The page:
The person you select as a reference should be someone you know well who can accurately describe you. They should be someone who thinks highly of you and your abilities. They should be aware of your everyday responsibilities, habits, ethics, goals, character, achievements and performance. Your potential employer should get a clear picture of who you are and how you can contribute to the growth of the organisation.

If you need a professional reference, make sure that you have known the person for at least six months and have directly worked with them. A personal reference should be someone whom you have known for at least a year. That way, you have a better connection with the reference, and they can confidently write about you. Employers are more likely to trust a reference if you have known the person for a long time.

Related: How To Write an Appreciation Letter (With Example)

How To Write A Reference Letter?

If someone asks you to write one, here are the steps you should take:

  1. Learn as much as you can about the individual. When someone asks you to write a reference letter for them, schedule a meeting or a phone call so you can gather information about them. If you need to, get an update about where they are in their career, what they consider to be their strengths and why they are applying for the job. This will help you write a thorough letter.

  2. Add a salutation. Try to get the name of the recipient to use for the salutation. This will make the letter feel more personal. 'To Whom It May Concern' and 'Dear Hiring Manager' are both acceptable options if you do not know the name. These options and 'Dear Hiring Committee' are also good when multiple people will review the letter.

  3. Explain your relationship to the applicant. In your introduction, describe how you know the applicant. Detail how long you have known them and if your relationship is professional, personal or both. Giving this information gives you credibility, making the hiring manager more likely to trust your recommendation.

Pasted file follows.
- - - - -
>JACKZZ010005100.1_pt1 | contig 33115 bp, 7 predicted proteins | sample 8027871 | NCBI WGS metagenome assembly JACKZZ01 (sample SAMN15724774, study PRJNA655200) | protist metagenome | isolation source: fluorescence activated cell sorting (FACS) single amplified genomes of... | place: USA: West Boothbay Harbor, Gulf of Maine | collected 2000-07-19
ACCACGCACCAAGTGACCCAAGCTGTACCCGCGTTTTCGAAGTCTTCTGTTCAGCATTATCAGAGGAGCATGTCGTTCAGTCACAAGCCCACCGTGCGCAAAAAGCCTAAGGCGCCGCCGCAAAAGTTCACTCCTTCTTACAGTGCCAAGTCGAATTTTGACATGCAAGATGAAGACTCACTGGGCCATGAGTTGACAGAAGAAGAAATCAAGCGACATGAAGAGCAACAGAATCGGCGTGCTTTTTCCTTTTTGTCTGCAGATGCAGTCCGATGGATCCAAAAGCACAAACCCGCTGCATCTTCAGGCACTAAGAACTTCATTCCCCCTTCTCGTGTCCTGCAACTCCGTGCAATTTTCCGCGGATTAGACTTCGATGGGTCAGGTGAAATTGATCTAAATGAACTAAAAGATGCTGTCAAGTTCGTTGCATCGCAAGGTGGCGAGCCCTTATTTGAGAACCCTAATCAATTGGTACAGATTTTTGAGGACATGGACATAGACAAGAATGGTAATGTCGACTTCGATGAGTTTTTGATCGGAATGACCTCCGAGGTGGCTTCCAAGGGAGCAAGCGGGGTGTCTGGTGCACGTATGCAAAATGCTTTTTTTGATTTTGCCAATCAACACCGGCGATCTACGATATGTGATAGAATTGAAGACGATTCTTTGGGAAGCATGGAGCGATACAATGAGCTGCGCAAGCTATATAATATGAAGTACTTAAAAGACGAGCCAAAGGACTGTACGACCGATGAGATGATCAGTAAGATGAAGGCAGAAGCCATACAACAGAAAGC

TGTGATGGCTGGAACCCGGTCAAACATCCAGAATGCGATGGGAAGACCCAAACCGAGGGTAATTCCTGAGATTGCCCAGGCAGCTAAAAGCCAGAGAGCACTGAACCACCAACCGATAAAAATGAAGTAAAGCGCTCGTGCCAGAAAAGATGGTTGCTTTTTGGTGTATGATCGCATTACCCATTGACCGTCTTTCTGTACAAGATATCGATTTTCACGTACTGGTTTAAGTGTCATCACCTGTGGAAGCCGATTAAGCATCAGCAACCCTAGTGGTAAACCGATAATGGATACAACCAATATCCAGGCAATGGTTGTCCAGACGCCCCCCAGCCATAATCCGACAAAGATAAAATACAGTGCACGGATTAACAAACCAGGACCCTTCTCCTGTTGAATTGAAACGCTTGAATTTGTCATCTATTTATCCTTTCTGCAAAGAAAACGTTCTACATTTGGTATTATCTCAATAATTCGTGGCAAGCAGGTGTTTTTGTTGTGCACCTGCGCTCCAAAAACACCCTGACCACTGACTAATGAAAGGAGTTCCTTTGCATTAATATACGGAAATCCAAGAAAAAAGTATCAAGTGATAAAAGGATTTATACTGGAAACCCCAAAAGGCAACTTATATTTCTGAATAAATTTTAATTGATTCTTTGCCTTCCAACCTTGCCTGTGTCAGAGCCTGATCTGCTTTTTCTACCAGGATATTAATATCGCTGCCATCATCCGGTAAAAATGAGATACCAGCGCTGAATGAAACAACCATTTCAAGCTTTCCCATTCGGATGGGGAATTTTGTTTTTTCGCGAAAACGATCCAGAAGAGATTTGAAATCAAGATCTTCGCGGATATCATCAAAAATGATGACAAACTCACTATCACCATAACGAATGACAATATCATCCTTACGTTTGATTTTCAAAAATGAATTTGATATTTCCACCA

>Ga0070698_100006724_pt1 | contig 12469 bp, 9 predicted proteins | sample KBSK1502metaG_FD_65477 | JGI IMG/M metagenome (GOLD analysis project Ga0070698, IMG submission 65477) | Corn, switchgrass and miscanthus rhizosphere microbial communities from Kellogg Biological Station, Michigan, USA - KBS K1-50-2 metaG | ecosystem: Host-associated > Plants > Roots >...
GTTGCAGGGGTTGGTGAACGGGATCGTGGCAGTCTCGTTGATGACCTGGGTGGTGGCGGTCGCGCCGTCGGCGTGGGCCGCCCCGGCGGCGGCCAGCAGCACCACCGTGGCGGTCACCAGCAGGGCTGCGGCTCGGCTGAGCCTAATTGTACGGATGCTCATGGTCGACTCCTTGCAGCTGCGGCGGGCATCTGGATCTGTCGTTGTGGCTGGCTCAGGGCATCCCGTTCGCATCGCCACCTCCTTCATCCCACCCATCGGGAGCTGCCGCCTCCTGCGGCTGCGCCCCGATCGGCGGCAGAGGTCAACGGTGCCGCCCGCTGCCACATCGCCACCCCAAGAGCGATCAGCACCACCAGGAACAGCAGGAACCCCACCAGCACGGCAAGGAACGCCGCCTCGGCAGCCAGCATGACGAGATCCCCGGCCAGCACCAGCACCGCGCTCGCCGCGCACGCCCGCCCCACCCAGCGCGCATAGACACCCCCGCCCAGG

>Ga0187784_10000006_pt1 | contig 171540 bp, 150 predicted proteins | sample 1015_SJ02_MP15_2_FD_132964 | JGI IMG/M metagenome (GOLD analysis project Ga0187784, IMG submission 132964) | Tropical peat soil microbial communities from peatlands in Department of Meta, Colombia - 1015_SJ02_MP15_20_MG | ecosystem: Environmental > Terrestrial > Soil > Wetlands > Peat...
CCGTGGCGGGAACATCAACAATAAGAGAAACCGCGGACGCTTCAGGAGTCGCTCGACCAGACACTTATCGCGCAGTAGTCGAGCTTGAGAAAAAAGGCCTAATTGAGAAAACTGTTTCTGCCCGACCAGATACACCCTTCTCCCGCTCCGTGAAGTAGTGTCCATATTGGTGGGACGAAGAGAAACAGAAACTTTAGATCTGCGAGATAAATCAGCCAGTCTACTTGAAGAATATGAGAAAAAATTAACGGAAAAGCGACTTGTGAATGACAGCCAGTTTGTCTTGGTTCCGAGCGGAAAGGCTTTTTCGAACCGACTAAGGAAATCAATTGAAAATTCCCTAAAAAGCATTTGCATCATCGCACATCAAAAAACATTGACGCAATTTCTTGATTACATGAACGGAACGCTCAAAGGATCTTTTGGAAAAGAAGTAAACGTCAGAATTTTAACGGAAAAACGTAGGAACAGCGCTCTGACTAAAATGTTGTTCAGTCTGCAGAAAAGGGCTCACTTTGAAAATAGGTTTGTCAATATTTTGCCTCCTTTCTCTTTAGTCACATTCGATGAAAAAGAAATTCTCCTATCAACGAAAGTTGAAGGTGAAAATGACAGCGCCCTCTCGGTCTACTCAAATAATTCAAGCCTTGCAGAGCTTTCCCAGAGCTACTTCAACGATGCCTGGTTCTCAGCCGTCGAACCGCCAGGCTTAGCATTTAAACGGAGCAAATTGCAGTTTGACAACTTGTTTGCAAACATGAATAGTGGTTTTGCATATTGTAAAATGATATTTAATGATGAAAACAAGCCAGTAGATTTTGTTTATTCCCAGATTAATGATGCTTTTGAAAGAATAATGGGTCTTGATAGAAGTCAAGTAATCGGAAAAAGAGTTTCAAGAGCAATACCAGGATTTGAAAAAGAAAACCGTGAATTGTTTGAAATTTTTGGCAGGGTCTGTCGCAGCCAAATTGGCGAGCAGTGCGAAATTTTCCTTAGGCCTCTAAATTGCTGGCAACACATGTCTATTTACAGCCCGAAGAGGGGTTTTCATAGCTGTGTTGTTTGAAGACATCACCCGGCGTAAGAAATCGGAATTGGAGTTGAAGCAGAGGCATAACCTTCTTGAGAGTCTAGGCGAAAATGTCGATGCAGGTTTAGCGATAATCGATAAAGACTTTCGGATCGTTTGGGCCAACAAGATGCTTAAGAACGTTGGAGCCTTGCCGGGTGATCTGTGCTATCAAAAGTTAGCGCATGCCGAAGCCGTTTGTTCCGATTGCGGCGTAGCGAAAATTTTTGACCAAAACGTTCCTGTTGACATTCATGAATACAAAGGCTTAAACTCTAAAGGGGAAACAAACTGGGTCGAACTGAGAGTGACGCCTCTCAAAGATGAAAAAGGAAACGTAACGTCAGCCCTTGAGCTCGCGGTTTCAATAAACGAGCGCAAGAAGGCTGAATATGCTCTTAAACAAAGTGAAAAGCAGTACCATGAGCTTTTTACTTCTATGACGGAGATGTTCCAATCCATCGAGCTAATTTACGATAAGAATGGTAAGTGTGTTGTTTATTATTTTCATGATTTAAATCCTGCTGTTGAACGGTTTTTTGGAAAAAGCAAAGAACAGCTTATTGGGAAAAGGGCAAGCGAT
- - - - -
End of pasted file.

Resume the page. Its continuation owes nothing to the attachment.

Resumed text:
4. Describe their skills or traits. Choose one or two skills or traits to focus on in your letter. If you can, learn about the job they are applying for to see if you can discuss some of the required skills, which can make the letter more relatable. You can always choose some of their best strengths that you have seen them demonstrate.

  5. Use examples to expand on the skills or traits. To highlight the applicant's skills, think of specific examples. Make sure the examples are direct and have a favourable outcome to make the letter positive.

  6. End the letter by describing why you think they are a fit candidate. Summarise the skills that you highlighted, then explain why you think they make the applicant a good fit. Let the employer know you are available if they have additional questions. Specify if you prefer a certain contact method or if there are better times to reach you.

  7. Add your contact information. At the end of the letter, add your signature, name, title, company, phone number and email address so the employer can reach you if necessary.